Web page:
Svenska Dagbladet is travelling to Qatar as part of the Swedish delegation of the global union BWI, Building and Wood Workers’ International. Johan Lindholm, chairman of the Swedish Building Workers’ Union, was here a year ago and now he is back to check if the regime has fulfilled its promises to ameliorate living conditions and wage standards.
The pressure has been hard on Qatar ever since the announcement that it was to host the Football World Cup in 2022. Last year The Guardian disclosed widespread poor conditions and the fact that dozens of builders had died within a few summer weeks. That put the searchlight on the oil-rich Gulf state. According to an estimate by ITUC (The International Trade Union Confederation) 4,000 building workers are liable to die before the football extravaganza has started if conditions are not improved.
However the Nepalese embassy in Doha has no opinion about that. Last year 185 last winter coffins with dead workers were sent to Nepal. At that time 382 Nepalese had died in Qatar since 2012. Staff at the embassy says that they help with the transport and see to that the family in the home country receive damages or wages, if possible. But for most deaths natural causes are stated, such as heart failure, and in those cases no autopsy is conducted and no damages are paid.
Last winter there was information from the Indian embassy about 20 Indian workers having died every month in Qatar. Around 500 deaths had been registered in 2012 and 2013. When the BWI delegation asks questions concerning this, the answer is that there are more than a billion people in India.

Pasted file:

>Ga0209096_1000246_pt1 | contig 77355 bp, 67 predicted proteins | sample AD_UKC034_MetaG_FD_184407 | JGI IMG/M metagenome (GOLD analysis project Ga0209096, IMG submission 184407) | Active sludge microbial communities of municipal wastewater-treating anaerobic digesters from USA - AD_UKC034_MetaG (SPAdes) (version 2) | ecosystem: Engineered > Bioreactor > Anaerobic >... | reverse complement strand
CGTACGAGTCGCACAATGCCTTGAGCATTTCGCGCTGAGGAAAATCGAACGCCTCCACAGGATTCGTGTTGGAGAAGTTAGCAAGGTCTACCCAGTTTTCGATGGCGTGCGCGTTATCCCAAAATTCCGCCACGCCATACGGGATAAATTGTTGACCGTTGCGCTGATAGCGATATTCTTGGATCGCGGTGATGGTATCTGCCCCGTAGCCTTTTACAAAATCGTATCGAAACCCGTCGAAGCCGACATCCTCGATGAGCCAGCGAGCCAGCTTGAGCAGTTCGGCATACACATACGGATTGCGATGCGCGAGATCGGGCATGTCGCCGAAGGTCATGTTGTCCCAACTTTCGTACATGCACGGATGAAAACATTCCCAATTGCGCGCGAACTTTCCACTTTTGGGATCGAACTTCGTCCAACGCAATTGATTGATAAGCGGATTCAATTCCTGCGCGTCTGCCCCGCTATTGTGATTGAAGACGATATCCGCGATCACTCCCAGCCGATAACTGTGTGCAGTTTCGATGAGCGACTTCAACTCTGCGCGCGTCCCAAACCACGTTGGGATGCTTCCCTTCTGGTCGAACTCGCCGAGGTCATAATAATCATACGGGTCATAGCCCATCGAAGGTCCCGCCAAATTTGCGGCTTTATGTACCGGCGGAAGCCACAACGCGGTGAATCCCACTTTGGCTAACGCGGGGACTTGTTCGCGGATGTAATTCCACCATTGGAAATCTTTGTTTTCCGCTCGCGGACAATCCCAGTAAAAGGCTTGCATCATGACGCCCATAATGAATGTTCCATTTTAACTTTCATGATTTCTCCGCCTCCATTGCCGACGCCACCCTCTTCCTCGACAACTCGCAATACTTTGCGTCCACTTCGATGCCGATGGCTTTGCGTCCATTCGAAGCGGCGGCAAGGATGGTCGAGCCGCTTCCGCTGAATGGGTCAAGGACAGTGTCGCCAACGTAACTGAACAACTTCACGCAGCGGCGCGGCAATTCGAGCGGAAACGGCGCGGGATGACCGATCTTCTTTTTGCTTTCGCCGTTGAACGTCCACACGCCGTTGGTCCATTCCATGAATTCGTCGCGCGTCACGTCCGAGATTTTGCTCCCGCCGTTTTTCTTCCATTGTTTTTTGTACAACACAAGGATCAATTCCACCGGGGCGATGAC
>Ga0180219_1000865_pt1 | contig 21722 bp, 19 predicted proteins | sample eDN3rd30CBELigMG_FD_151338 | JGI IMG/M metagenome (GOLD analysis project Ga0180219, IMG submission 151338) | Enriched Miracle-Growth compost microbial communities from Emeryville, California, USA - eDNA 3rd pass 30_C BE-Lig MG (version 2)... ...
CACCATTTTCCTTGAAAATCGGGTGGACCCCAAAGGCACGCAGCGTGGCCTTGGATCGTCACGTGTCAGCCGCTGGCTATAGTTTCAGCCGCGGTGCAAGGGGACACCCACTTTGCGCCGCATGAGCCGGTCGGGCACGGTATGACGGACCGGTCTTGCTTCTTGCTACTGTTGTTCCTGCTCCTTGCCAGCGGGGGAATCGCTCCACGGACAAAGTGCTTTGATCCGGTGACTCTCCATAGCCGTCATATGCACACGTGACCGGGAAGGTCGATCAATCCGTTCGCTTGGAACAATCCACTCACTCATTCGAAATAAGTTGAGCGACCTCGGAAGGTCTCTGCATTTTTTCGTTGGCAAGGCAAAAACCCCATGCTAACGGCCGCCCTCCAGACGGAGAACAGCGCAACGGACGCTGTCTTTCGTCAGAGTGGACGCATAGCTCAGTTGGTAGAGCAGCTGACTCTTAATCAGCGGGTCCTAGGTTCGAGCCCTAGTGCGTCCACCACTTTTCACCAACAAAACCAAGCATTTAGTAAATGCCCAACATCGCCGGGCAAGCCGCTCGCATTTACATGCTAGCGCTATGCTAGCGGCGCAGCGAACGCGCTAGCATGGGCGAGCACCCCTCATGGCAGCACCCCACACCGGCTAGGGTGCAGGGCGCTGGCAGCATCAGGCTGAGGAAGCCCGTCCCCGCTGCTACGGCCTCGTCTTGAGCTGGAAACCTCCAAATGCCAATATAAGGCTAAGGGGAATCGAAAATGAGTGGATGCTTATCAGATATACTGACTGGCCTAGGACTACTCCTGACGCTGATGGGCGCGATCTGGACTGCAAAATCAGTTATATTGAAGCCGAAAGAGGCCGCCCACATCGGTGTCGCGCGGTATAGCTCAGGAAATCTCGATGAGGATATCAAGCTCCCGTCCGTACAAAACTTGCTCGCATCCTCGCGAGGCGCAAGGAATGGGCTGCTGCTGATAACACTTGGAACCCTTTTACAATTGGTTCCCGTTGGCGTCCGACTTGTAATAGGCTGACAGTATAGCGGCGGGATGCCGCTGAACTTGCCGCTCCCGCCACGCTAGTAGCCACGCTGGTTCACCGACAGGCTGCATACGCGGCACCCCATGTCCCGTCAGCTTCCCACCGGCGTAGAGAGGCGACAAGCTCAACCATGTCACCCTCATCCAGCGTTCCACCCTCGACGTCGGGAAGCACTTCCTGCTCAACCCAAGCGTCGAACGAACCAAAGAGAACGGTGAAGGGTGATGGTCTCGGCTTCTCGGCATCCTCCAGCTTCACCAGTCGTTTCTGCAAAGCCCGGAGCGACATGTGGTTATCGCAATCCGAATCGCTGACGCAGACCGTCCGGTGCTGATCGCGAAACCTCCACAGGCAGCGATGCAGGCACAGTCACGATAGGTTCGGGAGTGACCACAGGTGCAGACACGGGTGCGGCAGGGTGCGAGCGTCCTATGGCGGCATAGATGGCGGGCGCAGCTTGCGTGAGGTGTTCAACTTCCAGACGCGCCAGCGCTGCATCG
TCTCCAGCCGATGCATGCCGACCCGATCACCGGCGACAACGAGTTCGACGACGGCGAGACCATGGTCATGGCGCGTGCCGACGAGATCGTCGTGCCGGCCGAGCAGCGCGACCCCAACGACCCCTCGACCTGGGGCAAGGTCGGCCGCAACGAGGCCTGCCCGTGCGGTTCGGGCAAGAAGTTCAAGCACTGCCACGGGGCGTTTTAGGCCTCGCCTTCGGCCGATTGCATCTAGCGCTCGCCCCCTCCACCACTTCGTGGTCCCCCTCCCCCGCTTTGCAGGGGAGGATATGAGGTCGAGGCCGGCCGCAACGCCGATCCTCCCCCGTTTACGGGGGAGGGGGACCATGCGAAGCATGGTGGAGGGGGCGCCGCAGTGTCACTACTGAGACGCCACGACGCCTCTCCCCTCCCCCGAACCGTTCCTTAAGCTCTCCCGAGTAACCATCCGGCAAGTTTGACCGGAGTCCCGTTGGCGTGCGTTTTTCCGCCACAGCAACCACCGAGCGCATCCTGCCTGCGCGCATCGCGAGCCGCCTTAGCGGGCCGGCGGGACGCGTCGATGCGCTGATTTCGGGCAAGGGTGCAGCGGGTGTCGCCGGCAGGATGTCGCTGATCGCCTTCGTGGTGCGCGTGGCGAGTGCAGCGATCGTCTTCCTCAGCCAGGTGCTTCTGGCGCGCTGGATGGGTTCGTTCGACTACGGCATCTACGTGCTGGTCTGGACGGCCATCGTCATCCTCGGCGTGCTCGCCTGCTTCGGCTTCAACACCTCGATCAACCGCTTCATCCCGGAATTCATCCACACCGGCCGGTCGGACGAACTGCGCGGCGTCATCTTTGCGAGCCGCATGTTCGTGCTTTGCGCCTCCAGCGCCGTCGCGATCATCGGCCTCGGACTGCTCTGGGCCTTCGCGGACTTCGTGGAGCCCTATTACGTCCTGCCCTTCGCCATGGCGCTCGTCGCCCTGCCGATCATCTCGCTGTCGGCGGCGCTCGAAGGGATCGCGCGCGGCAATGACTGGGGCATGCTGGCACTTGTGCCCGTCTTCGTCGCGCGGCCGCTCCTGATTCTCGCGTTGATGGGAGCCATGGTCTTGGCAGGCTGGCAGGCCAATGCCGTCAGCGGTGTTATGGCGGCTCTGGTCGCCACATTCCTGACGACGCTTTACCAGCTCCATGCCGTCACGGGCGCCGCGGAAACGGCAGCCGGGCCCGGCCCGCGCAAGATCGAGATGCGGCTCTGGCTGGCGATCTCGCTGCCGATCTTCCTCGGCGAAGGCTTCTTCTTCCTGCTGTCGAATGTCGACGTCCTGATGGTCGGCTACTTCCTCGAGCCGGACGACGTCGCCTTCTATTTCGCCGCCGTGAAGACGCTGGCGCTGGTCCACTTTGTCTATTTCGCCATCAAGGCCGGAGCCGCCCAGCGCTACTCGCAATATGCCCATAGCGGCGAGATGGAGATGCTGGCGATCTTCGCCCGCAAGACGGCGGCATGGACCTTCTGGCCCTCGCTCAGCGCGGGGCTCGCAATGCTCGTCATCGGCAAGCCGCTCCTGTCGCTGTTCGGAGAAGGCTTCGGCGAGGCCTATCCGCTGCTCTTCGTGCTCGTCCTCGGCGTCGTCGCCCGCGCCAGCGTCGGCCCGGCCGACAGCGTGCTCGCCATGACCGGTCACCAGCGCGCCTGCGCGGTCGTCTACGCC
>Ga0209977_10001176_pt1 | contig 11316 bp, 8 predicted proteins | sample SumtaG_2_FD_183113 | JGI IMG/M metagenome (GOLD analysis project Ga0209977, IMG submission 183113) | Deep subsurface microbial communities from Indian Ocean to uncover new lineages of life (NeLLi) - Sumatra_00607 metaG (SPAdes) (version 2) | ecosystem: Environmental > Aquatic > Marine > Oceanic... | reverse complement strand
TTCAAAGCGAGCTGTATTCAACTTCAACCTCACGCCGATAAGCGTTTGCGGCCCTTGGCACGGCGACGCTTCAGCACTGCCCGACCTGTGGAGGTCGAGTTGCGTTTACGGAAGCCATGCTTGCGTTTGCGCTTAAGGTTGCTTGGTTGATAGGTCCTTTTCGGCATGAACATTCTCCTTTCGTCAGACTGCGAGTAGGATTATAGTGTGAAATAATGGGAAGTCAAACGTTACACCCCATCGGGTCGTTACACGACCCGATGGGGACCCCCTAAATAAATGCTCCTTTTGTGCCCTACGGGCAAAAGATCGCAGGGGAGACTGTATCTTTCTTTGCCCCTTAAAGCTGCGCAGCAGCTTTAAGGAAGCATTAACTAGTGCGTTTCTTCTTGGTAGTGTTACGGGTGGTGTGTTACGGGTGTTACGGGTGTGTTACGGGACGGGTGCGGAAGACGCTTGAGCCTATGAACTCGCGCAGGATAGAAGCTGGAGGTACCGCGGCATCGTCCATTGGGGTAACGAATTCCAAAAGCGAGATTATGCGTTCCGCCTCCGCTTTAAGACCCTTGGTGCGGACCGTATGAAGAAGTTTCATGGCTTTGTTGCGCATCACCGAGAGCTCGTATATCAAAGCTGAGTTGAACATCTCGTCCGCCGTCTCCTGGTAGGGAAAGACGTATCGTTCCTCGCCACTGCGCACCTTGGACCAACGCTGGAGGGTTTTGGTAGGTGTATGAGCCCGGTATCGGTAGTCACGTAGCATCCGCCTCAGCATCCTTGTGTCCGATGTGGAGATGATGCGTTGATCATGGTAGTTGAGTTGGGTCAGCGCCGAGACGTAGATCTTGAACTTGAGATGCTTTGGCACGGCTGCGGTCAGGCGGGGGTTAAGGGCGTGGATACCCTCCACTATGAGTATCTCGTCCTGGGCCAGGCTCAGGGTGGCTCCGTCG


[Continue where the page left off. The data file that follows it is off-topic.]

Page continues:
**For a long **time now Qatar has been promising better conditions for the migrant workers. In February this year an action plan was introduced with fixed standards for wages and hostel. The inspections on the building sites were to be more severe and misbehaving contractors punished. A few months later The Guardian revealed that those building the office for the World Cup Organisation Committee in the skyscraper al Bidda in Doha had not been paid for more than a year and were forced to live in quarters infested with cockroaches.
For seven more months this man in his 20s, who misses his family in Nepal, will rise at dawn six days a week and catch the bus to flashy Doha which is light years apart from his world.
“When I leave Doha I never want to come back”
**Migrant worker in Doha, Qatar. **
**He did not **know what was awaiting him when he signed that contract in the recruitment office in Nepal. Now he regrets it and wishes he could turn back time.
“When I leave Doha I never want to come back”, he says.
BWI has set up a meeting with the Qatari Department of Labour. The gentlemen we meet are offering different kinds of hot tea in small glass cups. With a small sign of the hand one of them signals to the servant to first attend to us who have come here to ask questions. Three out of the four men sitting in front of us are wearing the traditional white full-length male robe. Starched collars and serious cufflinks contrast with the sandals on their bare feet.
**They start by **saying that they are not perfect but that improvements have been made. Salaries are being paid on time into bank accounts, the number of building inspectors has been increased and migrant workers can nowadays file complaints themselves with the authorities through a machine where all facts are written in and automatically transferred for investigation. One can also file complaints on the phone, they say.